By Simon Cox
Radio 4's The Investigation
The European Commission is giving millions of pounds of taxpayers' money to environmental campaigners to run lobbying operations in Brussels, the BBC has learned.
MEPs have questioned EC grants to lobby groups
Among the organisations to benefit is Friends of the Earth Europe (FoE), which received almost half of its funding from the EU in 2007.
Siim Kallas, a vice president of the Commission in charge of the EU's anti-fraud operations, told Radio 4's The Investigation he had been assured this funding was not taking place.
He said: "The European Commission is not financing anybody to lobby ourselves - nobody is supported just for being there."
'A bit schizophrenic'
But the EC Environment Directorate has said it does give money to environmental groups to lobby.
It says this is an attempt to put such groups on an equal footing with corporate lobbyists in Brussels, although it has admitted this is "a bit schizophrenic".
In 2006 the EU gave more than 7.7m euros (£5.5m; $11.2m) to at least 40 environmental organisations to help them lobby in Brussels.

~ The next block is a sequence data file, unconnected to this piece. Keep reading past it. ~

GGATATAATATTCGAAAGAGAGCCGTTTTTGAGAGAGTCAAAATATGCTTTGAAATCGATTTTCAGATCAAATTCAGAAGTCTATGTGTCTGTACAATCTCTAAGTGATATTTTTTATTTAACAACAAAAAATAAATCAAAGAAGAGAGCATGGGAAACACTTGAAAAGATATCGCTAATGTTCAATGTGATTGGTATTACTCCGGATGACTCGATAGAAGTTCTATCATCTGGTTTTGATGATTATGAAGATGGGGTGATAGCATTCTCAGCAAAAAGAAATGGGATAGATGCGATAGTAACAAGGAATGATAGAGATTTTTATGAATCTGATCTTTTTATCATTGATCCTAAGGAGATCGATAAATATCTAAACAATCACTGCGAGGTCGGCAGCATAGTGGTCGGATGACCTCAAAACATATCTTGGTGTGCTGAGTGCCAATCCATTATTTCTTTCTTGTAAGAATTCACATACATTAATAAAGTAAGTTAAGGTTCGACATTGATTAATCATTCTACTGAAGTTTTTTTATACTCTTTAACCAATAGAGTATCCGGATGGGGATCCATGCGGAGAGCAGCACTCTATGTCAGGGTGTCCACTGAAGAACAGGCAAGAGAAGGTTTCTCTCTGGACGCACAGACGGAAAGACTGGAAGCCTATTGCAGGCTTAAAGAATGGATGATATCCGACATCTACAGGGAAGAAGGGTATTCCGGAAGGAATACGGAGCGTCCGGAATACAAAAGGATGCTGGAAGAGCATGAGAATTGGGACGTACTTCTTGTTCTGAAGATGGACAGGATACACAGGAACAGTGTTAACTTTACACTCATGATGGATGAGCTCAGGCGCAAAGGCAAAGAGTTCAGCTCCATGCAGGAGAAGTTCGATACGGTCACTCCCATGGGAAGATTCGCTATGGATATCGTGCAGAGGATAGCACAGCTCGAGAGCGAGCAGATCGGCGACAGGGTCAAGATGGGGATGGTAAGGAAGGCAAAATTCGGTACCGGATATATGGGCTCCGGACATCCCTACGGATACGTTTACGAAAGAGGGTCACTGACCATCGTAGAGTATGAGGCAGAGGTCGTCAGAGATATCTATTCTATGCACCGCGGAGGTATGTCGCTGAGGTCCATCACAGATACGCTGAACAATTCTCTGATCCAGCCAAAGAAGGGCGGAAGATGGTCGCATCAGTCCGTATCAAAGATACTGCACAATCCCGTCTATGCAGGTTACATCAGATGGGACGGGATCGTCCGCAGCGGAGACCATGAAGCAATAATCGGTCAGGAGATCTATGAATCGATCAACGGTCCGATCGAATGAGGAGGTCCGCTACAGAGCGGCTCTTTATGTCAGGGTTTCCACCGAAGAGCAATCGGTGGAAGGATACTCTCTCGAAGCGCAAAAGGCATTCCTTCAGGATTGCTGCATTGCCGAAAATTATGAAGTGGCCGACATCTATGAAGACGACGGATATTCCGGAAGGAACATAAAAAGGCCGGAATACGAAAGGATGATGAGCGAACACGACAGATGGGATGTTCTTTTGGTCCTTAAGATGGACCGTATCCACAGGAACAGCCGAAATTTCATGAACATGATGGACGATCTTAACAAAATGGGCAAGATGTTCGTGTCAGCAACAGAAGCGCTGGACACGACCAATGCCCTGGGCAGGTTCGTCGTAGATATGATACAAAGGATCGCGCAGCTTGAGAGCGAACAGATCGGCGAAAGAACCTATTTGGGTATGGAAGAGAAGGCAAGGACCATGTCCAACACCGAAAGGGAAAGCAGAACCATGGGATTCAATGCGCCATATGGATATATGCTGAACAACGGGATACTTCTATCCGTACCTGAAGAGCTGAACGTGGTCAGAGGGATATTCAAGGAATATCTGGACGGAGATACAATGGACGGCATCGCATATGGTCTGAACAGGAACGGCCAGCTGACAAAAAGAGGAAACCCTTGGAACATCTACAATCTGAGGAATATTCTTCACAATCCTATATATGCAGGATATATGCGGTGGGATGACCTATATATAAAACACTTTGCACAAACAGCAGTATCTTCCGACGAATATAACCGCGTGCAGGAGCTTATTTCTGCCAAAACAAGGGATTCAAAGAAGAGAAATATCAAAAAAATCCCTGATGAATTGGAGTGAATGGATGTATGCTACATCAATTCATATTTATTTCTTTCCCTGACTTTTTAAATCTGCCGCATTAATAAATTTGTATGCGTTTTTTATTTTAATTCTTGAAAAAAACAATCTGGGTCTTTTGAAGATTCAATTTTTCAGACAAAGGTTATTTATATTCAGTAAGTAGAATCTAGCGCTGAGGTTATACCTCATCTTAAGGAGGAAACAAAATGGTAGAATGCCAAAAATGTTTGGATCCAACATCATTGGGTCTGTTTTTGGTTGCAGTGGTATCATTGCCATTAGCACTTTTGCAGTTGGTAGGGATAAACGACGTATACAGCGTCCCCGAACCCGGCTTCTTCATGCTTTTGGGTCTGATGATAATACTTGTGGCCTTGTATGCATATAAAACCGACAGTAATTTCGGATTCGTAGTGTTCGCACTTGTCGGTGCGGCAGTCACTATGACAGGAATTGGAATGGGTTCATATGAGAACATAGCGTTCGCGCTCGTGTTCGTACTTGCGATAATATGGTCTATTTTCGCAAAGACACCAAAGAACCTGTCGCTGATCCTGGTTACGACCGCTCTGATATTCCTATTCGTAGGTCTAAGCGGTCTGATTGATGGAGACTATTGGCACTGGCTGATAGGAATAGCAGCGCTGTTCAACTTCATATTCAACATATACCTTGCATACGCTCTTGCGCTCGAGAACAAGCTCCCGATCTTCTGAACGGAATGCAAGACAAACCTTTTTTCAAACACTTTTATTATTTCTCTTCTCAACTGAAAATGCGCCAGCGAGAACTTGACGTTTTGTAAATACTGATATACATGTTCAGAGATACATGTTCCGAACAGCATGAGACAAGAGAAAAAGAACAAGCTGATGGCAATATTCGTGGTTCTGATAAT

They included big campaign groups such as WWF (World Wide Fund for Nature) and FoE Europe.
They are both in the Green 10, a powerful environmental lobbying network which works closely with the European Commission, the European Parliament and the Council of Ministers.
In 2006 the EU gave the Green 10 more than £2.5m to help them lobby - only Greenpeace refused the cash.
Tony Long, of WWF Europe, defended the arrangement.
"If the EU wants expertise on fisheries or climate change, for example, by supporting NGOs (non governmental organisations), they are bringing into the system the expertise not just of Brussels-based NGOs but the expertise of these groups from other countries," he said.
Grant Lawrence, a senior official in the European Directorate, told The Investigation it was important for NGOs to have a presence in Brussels.
"Industries and companies involved are much richer and they will be here and the NGOs have to be on an equal footing," he said.
But MEPs have begun to question this funding arrangement.
Chris Heaton-Harris, a British MEP, was applauded when he raised the issue in the European Parliament.
"There is something wrong with organisations being funded by the European Commission to then lobby parliament and the commission," he told the BBC.
Ingeborg Grassle, a German MEP and member of the parliament's budgetary control committee, has been trying to persuade MEPs to reconsider this funding.
"This is quite incredible, I do not see the sense of this spending," she said.
The Investigation: Radio 4, 2000GMT, Thu 6 December. Online from Radio 4's Listen again page. Podcast from the File on 4 website.